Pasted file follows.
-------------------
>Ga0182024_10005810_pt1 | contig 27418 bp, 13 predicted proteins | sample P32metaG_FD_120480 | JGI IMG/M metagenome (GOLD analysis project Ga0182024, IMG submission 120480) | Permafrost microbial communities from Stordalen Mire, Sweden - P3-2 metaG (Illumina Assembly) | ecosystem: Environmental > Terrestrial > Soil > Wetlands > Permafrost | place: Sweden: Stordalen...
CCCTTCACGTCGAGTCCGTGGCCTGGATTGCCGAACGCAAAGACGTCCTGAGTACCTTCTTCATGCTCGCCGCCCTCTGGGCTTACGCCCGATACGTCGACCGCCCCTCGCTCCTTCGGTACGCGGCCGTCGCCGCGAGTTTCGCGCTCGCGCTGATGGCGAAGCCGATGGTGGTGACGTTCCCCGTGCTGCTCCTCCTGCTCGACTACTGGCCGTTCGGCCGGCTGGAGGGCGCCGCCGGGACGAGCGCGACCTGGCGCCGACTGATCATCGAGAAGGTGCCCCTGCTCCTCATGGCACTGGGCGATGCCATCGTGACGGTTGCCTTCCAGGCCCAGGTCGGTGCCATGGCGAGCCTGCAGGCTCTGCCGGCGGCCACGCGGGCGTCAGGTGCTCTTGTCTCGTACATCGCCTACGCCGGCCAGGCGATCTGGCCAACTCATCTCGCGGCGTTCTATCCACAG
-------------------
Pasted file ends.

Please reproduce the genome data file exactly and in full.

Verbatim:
>Ga0182024_10005810_pt1 | contig 27418 bp, 13 predicted proteins | sample P32metaG_FD_120480 | JGI IMG/M metagenome (GOLD analysis project Ga0182024, IMG submission 120480) | Permafrost microbial communities from Stordalen Mire, Sweden - P3-2 metaG (Illumina Assembly) | ecosystem: Environmental > Terrestrial > Soil > Wetlands > Permafrost | place: Sweden: Stordalen...
CCCTTCACGTCGAGTCCGTGGCCTGGATTGCCGAACGCAAAGACGTCCTGAGTACCTTCTTCATGCTCGCCGCCCTCTGGGCTTACGCCCGATACGTCGACCGCCCCTCGCTCCTTCGGTACGCGGCCGTCGCCGCGAGTTTCGCGCTCGCGCTGATGGCGAAGCCGATGGTGGTGACGTTCCCCGTGCTGCTCCTCCTGCTCGACTACTGGCCGTTCGGCCGGCTGGAGGGCGCCGCCGGGACGAGCGCGACCTGGCGCCGACTGATCATCGAGAAGGTGCCCCTGCTCCTCATGGCACTGGGCGATGCCATCGTGACGGTTGCCTTCCAGGCCCAGGTCGGTGCCATGGCGAGCCTGCAGGCTCTGCCGGCGGCCACGCGGGCGTCAGGTGCTCTTGTCTCGTACATCGCCTACGCCGGCCAGGCGATCTGGCCAACTCATCTCGCGGCGTTCTATCCACAG